Journal of Nursing Education

Educational Innovations 

Use of Oral Examinations to Teach Concepts of Evidence-Based Practice to Nurse Practitioner Students

Mary E. Burman, PhD, APRN, BC; Ann Marie Hart, PhD, APRN, BC; Julie Brown, ND, APRN, BC; Pat Sherard, MS, APRN, BC

Abstract

ABSTRACT

Evidence-based practice has become part of nurse practitioner education. One innovative approach to teaching and evaluating evidence-based practice is the implementation of oral examinations, in which students orally present their review of a research article. Prior to the examination, students are given a research article to critique and can prepare for the examination using their notes and textbooks. At a scheduled time, they meet with a faculty member to respond to both predetermined and unexpected questions requiring critique of the research and thorough explanation of how it will (or will not) influence their practice. Although this approach may produce anxiety in students, it provides another way to evaluate students’ ability to communicate about a complex topic and is an excellent complementary evaluation method to other approaches, such as case studies or written examinations.

AUTHORS

Received: June 14, 2005

Accepted: December 6, 2005

Dr. Burman is Professor, Dr. Hart is Assistant Professor, Dr. Brown is Assistant Lecturer, and Ms. Sherard is Adjunct Faculty, Fay W. Whitney School of Nursing, University of Wyoming, Laramie, Wyoming.

Address correspondence to Mary E. Burman, PhD, APRN, BC, Professor, Fay W. Whitney School of Nursing, University of Wyoming, Department 3065, 1000 East University Avenue, Laramie, WY 82071; e-mail: mburman@uwyo.edu.

Abstract

ABSTRACT

Evidence-based practice has become part of nurse practitioner education. One innovative approach to teaching and evaluating evidence-based practice is the implementation of oral examinations, in which students orally present their review of a research article. Prior to the examination, students are given a research article to critique and can prepare for the examination using their notes and textbooks. At a scheduled time, they meet with a faculty member to respond to both predetermined and unexpected questions requiring critique of the research and thorough explanation of how it will (or will not) influence their practice. Although this approach may produce anxiety in students, it provides another way to evaluate students’ ability to communicate about a complex topic and is an excellent complementary evaluation method to other approaches, such as case studies or written examinations.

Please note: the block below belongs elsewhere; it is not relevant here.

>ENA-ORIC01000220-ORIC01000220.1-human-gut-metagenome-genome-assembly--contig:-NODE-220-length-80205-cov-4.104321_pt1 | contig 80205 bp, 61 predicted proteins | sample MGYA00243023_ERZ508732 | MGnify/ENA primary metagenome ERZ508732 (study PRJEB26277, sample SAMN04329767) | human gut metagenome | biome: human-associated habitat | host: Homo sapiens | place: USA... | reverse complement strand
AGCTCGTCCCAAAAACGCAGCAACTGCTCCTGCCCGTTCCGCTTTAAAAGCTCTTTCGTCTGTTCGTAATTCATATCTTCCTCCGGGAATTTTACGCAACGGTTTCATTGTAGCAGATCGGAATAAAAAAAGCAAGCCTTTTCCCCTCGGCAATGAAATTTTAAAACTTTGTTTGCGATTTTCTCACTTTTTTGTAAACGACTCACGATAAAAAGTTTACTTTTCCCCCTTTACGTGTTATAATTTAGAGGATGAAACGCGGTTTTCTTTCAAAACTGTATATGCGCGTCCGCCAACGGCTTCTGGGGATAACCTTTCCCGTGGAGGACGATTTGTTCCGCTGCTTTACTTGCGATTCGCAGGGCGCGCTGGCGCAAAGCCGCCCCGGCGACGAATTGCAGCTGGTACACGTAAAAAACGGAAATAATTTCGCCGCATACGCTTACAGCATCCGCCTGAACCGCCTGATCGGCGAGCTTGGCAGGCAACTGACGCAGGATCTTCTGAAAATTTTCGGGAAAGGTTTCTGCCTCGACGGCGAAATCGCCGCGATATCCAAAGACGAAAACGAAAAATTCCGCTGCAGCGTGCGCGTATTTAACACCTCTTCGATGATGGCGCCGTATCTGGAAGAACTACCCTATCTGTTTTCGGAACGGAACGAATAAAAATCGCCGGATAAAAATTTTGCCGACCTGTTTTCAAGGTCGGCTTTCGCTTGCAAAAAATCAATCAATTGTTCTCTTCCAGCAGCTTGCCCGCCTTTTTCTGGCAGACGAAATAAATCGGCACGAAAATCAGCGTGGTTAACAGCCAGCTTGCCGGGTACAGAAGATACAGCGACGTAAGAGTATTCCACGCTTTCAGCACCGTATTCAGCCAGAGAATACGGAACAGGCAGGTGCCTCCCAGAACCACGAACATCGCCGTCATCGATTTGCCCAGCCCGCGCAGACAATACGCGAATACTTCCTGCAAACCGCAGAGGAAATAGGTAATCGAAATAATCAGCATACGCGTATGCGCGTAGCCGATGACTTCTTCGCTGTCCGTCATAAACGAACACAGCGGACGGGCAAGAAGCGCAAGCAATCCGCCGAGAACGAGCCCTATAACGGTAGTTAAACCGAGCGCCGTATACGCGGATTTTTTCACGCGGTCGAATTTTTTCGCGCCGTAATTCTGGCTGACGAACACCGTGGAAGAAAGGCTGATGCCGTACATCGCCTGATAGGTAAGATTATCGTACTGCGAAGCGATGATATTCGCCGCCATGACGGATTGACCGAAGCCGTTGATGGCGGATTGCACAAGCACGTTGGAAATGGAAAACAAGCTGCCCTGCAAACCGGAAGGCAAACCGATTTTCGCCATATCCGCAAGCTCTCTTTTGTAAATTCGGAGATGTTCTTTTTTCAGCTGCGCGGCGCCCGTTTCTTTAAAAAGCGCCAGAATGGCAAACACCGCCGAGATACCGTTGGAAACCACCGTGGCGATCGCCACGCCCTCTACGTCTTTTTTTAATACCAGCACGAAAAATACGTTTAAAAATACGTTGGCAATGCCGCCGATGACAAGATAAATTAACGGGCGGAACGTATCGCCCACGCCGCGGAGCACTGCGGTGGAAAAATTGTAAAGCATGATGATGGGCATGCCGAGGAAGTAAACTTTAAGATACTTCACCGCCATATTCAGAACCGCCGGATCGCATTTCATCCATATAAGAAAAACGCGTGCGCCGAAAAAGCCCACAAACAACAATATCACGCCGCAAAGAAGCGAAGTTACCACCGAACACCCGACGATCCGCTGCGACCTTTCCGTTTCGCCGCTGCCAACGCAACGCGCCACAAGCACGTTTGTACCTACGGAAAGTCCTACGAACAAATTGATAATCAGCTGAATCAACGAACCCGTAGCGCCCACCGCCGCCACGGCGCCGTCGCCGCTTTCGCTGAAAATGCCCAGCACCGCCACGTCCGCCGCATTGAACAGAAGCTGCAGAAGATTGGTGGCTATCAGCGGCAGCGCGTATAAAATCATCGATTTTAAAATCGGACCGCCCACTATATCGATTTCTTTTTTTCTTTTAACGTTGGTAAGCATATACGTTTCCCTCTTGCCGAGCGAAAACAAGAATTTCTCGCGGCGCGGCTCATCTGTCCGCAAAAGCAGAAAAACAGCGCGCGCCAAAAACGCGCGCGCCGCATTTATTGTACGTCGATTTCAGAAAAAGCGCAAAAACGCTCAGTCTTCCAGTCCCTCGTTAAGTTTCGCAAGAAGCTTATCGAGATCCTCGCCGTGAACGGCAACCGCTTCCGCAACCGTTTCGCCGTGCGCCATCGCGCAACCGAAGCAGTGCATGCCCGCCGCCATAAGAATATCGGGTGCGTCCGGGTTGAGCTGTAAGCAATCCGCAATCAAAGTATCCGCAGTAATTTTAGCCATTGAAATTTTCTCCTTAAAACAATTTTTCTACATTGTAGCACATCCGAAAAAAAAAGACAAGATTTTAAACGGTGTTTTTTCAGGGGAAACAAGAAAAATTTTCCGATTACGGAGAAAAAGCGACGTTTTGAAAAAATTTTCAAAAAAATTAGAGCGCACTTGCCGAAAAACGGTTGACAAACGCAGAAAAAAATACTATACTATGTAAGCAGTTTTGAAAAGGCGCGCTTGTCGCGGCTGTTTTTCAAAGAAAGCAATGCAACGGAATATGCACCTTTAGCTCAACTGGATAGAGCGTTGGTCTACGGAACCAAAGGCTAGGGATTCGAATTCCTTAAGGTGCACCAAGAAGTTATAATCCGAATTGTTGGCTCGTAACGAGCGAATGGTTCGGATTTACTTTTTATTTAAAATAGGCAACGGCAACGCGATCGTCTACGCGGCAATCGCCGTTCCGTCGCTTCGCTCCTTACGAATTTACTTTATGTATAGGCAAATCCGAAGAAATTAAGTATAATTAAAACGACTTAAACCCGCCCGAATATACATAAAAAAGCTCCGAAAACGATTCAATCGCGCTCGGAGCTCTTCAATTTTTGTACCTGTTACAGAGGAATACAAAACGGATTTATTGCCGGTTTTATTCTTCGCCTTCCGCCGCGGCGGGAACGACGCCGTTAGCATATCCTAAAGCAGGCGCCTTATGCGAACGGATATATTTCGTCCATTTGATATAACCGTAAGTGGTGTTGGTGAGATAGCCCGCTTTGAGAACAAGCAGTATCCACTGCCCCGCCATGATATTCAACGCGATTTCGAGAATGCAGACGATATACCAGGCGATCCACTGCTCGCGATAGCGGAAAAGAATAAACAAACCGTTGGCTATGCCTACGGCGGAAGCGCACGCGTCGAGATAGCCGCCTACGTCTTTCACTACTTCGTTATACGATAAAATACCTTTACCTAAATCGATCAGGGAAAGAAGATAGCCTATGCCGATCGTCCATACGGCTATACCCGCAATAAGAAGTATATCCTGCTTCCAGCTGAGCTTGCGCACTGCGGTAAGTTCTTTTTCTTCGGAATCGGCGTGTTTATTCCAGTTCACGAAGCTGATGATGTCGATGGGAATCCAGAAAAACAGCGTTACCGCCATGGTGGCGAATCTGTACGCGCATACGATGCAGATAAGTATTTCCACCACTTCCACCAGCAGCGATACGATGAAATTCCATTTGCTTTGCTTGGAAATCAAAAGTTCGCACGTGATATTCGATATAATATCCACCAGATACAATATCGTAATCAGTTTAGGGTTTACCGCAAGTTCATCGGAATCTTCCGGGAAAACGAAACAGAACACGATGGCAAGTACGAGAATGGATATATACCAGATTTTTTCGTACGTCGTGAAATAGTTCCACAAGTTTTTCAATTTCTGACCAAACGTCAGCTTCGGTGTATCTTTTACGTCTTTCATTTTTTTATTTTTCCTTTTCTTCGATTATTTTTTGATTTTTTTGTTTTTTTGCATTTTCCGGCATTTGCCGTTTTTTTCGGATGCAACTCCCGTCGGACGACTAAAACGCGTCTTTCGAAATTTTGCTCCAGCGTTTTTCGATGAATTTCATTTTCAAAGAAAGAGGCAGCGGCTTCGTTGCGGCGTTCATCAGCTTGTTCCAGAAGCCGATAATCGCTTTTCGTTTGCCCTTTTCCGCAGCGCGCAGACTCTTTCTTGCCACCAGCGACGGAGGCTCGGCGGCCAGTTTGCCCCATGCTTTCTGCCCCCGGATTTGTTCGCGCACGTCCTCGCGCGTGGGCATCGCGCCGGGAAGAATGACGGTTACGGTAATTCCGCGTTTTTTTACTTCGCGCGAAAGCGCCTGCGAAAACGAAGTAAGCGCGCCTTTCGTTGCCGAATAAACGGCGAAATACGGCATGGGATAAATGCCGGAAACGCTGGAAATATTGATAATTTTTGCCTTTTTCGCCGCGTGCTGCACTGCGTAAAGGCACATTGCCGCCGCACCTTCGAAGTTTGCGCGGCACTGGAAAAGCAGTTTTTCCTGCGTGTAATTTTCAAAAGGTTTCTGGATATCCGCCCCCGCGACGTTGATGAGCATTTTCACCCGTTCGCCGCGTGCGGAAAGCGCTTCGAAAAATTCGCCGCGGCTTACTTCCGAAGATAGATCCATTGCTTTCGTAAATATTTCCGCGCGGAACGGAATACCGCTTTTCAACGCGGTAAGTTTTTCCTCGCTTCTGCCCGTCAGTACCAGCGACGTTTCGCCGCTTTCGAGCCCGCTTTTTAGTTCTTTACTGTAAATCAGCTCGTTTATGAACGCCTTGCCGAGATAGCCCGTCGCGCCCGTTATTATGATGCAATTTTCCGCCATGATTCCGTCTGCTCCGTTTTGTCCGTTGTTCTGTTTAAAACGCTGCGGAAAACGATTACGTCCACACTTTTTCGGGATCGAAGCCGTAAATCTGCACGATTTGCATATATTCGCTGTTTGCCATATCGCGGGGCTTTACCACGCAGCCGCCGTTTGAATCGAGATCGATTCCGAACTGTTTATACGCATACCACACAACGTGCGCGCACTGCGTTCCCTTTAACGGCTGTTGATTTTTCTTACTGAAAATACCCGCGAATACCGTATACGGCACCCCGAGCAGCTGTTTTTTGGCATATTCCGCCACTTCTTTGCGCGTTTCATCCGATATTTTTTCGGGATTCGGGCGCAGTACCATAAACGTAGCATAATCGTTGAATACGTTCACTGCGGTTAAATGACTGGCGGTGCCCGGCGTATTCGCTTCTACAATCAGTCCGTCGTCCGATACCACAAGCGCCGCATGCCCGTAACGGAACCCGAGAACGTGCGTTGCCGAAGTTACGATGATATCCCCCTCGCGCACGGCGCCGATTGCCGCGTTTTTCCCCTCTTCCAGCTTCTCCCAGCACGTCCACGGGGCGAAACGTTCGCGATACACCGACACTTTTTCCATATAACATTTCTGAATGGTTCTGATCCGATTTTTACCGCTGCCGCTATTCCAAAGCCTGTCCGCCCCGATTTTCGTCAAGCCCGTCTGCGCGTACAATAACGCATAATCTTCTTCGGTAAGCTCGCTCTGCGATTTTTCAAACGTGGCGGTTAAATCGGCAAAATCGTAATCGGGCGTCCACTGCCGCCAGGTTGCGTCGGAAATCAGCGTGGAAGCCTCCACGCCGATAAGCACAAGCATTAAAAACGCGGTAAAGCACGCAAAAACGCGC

AUTHORS

Received: June 14, 2005

Accepted: December 6, 2005

Dr. Burman is Professor, Dr. Hart is Assistant Professor, Dr. Brown is Assistant Lecturer, and Ms. Sherard is Adjunct Faculty, Fay W. Whitney School of Nursing, University of Wyoming, Laramie, Wyoming.

Address correspondence to Mary E. Burman, PhD, APRN, BC, Professor, Fay W. Whitney School of Nursing, University of Wyoming, Department 3065, 1000 East University Avenue, Laramie, WY 82071; e-mail: mburman@uwyo.edu.

ABSTRACT

Evidence-based practice has become part of nurse practitioner education. One innovative approach to teaching and evaluating evidence-based practice is the implementation of oral examinations, in which students orally present their review of a research article. Prior to the examination, students are given a research article to critique and can prepare for the examination using their notes and textbooks. At a scheduled time, they meet with a faculty member to respond to both predetermined and unexpected questions requiring critique of the research and thorough explanation of how it will (or will not) influence their practice. Although this approach may produce anxiety in students, it provides another way to evaluate students’ ability to communicate about a complex topic and is an excellent complementary evaluation method to other approaches, such as case studies or written examinations.

AUTHORS

Received: June 14, 2005

Accepted: December 6, 2005

Dr. Burman is Professor, Dr. Hart is Assistant Professor, Dr. Brown is Assistant Lecturer, and Ms. Sherard is Adjunct Faculty, Fay W. Whitney School of Nursing, University of Wyoming, Laramie, Wyoming.

Address correspondence to Mary E. Burman, PhD, APRN, BC, Professor, Fay W. Whitney School of Nursing, University of Wyoming, Department 3065, 1000 East University Avenue, Laramie, WY 82071; e-mail: mburman@uwyo.edu.

10.3928/01484834-20070501-09

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